Fresh from receiving Tennis Australia’s precious reciprocal wildcard into the French Open on the day before her 25th birthday, Australian Kimberly Birrell is ready to make a splash on the Parisian clay.
To many fans, the 111th-ranked Birrell was the obvious choice for the women’s main draw wildcard as the next-best ranked Australian behind Ajla Tomljanovic and the chasing pack of Olivia Gadecki (149), Jamie Fourlis (150) and Priscilla Hon (164) who are playing well although yet to break through at WTA level.
Speaking to The First Serve ahead of this week’s WTA 250 in Strasbourg, France, Birrell shared her overwhelming excitement at receiving a wildcard into her first Roland Garros main draw knowing she will have her parents in the stands.
“I just got a text message saying ‘call me when you get a chance’” she revealed.
“My heart started racing. I tried not to think about it too much because you don’t want to get your hopes up and be let down but I was so happy when I found out.
“When I told my parents they were over the moon and they booked a flight to Europe straight away! They were so excited. They’ve been through everything with me so it’ll be great to have them here”
For Birrell, this wildcard is the perfect opportunity to create some new memories at Roland Garros after her only appearance to date was a qualifying campaign in 2019 marred by injury.
“At the time I had been really struggling with my elbow. I’d withdrawn from a tournament in America and I got to Paris early to see some doctors but I already knew [my elbow] wasn’t good.” Birrell recalled.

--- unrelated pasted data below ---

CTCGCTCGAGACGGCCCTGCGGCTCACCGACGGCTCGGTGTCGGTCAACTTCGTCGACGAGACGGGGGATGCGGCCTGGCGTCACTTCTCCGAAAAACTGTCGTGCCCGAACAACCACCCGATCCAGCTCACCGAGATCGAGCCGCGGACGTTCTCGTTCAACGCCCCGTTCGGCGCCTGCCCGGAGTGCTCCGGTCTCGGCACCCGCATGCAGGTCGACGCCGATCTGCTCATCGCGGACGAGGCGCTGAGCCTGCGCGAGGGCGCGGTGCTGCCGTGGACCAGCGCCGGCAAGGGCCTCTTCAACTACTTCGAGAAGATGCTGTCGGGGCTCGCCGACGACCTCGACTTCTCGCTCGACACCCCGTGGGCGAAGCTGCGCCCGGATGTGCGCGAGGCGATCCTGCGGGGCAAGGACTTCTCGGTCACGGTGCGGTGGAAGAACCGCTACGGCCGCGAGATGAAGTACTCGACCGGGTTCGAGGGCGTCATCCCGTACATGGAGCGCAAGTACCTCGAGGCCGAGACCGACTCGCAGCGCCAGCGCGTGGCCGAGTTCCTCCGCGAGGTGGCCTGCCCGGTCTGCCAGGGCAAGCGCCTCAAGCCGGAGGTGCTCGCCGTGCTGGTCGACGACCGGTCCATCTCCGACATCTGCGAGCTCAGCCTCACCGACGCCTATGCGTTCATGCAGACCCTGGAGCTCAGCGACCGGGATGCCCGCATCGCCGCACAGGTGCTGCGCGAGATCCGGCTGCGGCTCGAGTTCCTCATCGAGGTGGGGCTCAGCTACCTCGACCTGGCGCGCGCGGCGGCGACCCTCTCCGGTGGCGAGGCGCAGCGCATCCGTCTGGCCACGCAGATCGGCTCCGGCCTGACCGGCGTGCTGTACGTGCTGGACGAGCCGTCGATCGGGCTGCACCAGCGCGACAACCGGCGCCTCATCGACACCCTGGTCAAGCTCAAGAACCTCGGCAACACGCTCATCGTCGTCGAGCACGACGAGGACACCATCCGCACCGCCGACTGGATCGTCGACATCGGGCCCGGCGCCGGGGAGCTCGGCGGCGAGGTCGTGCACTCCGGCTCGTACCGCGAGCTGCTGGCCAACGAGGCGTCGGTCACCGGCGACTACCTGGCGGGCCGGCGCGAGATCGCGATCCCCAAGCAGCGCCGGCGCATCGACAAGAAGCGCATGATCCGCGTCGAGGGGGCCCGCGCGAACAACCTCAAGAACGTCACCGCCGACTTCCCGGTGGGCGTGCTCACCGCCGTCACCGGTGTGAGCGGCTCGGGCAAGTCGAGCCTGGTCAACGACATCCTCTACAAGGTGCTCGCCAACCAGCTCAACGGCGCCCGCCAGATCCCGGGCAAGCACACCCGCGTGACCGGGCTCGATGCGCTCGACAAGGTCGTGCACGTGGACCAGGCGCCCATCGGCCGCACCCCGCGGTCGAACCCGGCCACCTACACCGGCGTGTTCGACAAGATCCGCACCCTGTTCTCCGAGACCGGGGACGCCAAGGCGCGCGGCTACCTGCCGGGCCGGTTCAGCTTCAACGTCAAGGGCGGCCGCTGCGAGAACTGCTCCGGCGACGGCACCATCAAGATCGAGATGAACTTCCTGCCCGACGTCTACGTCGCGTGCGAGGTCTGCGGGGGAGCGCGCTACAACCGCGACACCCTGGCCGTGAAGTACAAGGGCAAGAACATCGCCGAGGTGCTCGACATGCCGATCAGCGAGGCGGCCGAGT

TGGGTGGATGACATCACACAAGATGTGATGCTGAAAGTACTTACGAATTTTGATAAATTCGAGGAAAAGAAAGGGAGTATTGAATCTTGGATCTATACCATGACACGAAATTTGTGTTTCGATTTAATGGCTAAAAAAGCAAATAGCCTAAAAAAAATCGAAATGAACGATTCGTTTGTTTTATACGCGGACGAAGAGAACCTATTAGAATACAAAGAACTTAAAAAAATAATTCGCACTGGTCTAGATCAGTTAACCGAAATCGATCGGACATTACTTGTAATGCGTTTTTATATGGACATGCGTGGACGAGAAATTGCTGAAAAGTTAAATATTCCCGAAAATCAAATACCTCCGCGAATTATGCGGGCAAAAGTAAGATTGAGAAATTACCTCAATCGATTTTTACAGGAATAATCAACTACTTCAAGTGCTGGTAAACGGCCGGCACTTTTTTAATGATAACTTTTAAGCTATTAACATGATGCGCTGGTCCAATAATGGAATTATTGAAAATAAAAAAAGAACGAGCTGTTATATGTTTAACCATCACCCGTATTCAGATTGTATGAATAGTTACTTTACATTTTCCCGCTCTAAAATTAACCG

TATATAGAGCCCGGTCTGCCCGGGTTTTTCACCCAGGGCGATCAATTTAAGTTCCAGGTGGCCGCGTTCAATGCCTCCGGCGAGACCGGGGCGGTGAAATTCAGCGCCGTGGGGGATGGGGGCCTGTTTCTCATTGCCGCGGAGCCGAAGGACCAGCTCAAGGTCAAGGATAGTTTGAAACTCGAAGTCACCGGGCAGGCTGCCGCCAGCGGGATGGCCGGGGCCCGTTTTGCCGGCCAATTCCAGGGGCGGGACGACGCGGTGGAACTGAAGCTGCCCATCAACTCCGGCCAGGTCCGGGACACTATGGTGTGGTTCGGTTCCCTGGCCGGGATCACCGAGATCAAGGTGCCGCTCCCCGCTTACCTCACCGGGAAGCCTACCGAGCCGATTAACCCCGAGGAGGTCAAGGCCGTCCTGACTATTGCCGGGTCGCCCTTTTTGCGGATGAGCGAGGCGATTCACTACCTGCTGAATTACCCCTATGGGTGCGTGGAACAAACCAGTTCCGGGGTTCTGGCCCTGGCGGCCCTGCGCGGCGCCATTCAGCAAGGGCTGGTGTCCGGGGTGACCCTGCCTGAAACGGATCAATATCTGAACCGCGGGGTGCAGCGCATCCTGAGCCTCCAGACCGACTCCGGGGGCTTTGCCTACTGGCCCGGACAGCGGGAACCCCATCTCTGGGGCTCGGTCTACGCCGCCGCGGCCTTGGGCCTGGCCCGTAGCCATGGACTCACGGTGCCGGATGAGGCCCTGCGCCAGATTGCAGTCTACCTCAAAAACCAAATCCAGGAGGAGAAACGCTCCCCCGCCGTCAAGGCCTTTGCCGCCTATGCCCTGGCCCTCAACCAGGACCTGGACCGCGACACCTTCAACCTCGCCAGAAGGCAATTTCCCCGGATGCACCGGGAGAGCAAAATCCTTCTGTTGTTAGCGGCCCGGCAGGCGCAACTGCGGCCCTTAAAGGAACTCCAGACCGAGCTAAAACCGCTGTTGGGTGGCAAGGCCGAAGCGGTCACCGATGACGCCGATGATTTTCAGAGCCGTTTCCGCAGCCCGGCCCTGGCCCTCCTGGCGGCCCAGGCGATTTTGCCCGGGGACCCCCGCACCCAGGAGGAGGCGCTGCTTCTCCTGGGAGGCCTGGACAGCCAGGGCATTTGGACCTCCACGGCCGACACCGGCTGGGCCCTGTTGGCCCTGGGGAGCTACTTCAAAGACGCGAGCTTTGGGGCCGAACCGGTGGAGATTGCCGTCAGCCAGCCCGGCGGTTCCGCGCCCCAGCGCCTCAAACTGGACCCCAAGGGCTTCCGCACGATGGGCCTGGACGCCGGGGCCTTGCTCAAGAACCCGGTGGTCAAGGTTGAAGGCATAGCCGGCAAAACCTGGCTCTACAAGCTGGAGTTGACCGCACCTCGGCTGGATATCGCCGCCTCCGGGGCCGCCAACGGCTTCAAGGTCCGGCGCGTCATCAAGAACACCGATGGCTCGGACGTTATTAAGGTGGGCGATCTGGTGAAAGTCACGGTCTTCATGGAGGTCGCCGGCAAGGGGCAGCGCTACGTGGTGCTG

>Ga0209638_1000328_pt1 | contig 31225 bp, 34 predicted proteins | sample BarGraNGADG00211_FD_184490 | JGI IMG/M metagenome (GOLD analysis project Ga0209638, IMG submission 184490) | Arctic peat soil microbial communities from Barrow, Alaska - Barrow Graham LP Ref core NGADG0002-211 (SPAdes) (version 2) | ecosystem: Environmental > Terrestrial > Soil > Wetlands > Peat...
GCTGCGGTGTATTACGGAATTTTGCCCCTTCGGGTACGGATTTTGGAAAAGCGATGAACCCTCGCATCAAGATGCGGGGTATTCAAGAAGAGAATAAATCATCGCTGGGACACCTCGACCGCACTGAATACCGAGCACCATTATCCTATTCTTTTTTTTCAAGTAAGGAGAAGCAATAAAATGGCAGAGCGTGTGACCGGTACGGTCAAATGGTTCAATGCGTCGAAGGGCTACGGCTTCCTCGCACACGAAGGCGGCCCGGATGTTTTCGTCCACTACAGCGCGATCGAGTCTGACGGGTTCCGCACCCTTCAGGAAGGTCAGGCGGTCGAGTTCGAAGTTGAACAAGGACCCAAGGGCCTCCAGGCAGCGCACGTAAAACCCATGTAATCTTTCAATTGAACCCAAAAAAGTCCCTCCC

“I didn’t train much leading up to my match. I feel like I played okay but I lost in three sets. My parents were there so that was nice but I knew that I wasn’t going to be able to play at my best.
“Then the next week I found out I needed another surgery.
“I’m looking forward to making new memories this year.”
It’s been a remarkable start to the year for Birrell who won a ITF $60k event in Orlando, Florida; made the quarter-finals from qualifying at a WTA250 in Mexico, then qualified for the Indian Wells WTA 1000 main draw in the space of a month.
It was an inspired run and something that the German-born Aussie was able to do off-broadway and outside of the bright lights of Melbourne Park.
“We get the best out of ourselves playing in Australia and in front of our friends and family,” Birrell said.
“Then all of a sudden, you’re in the middle of nowhere playing in front of only a few people.
“It’s so different. It’s like ‘Oh yeah, back to reality’. But we love it. You can’t put yourself through all this without enjoying it.”
As to what she attributes to her run of form, Birrell says it was a ‘combination of things’ having only played four tournaments between Wimbledon 2019 (a month after that 2019 Roland Garros campaign) and the start of 2022.
“For me, it’s a little different because I’ve been out for so long, ” the Queenslander opined.
“It took the whole year last year to find my confidence and find my identity as a player. By the end of last year, I felt like I was starting to find it.